But now, if you look back and you look at what’s going on now in Puerto Rico, you will see that everything that Americans said, it wasn’t true. And it just backfired on them, because now the social conditions are so bad in Puerto Rico that we have one of the highest drug addiction rates in the world per capita, also alcoholism and mental problems and people that are—that are infected with AIDS and lots of other problems—unemployment, contamination. Everything that’s in—that people are discussing nowadays, in Puerto Rico it’s increased. And per capita, we have one of the worst records in the world. Now, the reason we want independence is because we want to eradicate those problems. And we can eradicate those problems, because we have people with the talent to eradicate those problems. That’s why many of—many Puerto Ricans decided to struggle for the independence of Puerto Rico in different ways.
JUAN GONZÁLEZ: And what do you say to those Americans, obviously, the law enforcement—
WILLIAM MORALES: Yes?
JUAN GONZÁLEZ: Obviously, the people in law enforcement in this country and many other Americans who don’t—either are ignorant of the Puerto Rican situation or don’t support Puerto Rican independence, would call you a terrorist, not a freedom fighter. How do you respond to those people who call you a terrorist, who say that you injured innocent—or that the activities of the FALN injured innocent people?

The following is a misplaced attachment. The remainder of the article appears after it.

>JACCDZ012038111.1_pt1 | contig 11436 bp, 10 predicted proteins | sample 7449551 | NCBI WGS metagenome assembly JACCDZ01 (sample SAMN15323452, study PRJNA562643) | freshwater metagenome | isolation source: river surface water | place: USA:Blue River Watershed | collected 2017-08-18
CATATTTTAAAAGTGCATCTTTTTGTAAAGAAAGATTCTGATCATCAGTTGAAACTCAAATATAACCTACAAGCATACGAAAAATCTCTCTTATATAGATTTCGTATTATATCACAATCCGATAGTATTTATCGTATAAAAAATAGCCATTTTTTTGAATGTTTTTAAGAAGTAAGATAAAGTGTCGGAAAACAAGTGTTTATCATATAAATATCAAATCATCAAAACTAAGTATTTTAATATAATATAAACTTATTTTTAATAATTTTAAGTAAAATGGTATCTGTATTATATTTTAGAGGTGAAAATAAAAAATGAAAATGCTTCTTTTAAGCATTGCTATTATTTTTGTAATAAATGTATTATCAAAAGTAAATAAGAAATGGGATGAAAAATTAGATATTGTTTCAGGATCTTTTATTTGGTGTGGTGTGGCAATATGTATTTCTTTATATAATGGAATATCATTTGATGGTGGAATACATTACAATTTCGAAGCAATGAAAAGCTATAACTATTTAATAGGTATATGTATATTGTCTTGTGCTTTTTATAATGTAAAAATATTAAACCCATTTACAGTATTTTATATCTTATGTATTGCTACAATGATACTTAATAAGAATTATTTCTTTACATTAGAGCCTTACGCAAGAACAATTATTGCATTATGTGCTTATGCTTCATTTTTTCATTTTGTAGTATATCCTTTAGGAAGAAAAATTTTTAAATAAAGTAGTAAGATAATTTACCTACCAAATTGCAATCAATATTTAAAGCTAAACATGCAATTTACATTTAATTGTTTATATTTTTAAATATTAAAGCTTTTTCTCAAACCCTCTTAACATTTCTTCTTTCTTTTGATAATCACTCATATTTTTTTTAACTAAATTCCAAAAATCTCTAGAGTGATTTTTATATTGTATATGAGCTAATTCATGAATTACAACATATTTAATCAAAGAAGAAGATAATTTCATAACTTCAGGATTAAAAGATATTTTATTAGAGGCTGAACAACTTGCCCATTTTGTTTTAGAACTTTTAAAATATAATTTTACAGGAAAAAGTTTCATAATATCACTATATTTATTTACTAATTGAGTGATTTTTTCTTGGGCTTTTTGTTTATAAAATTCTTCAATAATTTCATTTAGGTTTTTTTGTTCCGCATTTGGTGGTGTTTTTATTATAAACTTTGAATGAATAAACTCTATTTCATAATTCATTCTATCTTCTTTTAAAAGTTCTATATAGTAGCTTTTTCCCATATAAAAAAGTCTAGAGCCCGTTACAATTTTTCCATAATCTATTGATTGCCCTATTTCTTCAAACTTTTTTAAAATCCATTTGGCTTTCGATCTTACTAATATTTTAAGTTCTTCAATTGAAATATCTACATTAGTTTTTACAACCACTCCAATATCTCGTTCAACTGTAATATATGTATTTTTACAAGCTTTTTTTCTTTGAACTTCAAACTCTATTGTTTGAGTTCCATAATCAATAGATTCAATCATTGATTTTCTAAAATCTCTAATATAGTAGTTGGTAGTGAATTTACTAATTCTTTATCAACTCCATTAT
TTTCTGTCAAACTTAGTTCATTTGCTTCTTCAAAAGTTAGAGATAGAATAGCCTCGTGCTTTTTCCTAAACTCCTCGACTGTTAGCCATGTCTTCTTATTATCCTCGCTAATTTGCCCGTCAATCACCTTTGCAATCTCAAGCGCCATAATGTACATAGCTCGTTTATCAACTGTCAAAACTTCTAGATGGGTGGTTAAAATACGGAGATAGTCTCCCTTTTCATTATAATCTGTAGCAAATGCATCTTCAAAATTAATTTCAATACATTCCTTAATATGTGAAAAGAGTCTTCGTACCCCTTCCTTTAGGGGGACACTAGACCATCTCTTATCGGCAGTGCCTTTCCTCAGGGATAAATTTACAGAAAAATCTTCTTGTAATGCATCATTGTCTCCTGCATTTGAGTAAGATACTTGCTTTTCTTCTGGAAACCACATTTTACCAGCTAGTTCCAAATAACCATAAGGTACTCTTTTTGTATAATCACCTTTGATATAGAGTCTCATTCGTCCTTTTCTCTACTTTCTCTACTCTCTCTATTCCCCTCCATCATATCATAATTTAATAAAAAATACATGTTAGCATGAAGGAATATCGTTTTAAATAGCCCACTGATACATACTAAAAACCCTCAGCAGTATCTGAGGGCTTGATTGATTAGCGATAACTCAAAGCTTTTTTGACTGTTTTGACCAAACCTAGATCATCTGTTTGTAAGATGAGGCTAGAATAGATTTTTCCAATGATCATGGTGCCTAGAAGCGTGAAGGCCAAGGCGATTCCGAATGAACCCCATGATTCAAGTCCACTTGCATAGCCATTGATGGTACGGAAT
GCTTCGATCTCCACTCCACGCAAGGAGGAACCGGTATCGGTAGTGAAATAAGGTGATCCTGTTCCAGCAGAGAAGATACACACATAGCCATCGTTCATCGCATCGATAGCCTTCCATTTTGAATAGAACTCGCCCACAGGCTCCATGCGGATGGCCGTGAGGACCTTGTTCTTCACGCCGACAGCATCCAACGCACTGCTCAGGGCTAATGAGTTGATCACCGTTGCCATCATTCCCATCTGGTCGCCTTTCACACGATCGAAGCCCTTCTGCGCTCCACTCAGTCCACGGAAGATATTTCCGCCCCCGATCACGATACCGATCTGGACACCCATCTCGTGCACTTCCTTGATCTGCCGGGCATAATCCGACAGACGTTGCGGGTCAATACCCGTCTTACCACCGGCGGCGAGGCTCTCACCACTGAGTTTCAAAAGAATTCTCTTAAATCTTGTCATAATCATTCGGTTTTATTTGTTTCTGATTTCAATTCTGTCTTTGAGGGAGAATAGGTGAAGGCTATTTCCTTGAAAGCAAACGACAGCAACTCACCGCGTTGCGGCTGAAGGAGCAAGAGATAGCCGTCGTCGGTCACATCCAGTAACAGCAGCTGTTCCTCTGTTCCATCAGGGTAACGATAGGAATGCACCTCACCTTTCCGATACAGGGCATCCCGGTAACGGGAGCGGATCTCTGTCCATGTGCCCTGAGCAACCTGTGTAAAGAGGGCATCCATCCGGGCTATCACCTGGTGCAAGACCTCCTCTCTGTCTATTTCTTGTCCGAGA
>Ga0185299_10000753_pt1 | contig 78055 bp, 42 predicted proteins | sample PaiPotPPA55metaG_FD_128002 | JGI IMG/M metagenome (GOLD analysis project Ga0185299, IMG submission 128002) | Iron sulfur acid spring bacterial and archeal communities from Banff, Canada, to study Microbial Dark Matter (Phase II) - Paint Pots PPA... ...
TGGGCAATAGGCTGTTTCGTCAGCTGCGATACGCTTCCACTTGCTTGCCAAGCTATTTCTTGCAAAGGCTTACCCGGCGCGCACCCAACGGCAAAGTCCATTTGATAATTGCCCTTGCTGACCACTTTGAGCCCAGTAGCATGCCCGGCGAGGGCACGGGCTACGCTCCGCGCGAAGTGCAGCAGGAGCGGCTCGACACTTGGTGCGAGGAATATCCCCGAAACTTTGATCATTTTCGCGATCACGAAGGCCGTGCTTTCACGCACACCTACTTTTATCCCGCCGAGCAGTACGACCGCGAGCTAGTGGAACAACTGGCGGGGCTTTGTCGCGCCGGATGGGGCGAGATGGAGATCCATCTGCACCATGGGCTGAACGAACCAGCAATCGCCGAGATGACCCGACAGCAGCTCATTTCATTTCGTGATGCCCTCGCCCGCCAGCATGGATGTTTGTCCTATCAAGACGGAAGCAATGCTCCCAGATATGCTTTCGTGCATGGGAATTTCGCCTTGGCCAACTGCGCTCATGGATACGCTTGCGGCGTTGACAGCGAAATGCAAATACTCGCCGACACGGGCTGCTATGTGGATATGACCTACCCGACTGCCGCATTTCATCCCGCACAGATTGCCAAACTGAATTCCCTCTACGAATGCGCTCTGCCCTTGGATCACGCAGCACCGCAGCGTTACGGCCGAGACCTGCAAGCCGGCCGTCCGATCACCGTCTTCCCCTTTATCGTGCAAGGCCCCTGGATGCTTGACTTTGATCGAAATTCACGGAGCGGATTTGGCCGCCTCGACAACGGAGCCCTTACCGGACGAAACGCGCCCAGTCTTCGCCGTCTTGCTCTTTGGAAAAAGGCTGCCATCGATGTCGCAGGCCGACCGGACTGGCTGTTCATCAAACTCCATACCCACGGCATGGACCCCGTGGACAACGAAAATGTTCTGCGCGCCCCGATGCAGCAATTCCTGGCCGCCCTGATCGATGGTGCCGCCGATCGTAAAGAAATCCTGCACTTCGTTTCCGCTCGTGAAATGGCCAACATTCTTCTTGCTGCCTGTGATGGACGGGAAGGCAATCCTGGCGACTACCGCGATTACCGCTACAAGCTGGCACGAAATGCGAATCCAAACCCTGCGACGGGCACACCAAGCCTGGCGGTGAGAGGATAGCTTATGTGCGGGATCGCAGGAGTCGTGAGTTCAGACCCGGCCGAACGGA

WILLIAM MORALES: Well, I didn’t—you know, I didn’t injure anybody. The only person here that was injured was myself. Now, you have to understand that the American way of life is—ignorance is part of the American policy, you know, directed toward their own people domestically, because never the truth is told entirely. Now, when we talk about terrorism, why—why is Puerto Rico occupied by so many military bases, which have been used to invade, let’s say, the Dominican Republic in 1965 and, you know, bring mercenaries here to Cuba in the 1960s and the '70s and the ’80s with these invasions that they used to organize, the invasion to Panama, Grenada, when they were—when they were financing the dirty war against Nicaragua also? Now, that's terrorism. Why don’t you speak about that? I mean, why should we—why should Puerto Rico be used to do damage to other people who are not our enemies? Now, they also—now, talking about terrorism, Agent Orange was experimented in Puerto Rico, which then was used in Vietnam against innocent people and against their own troops.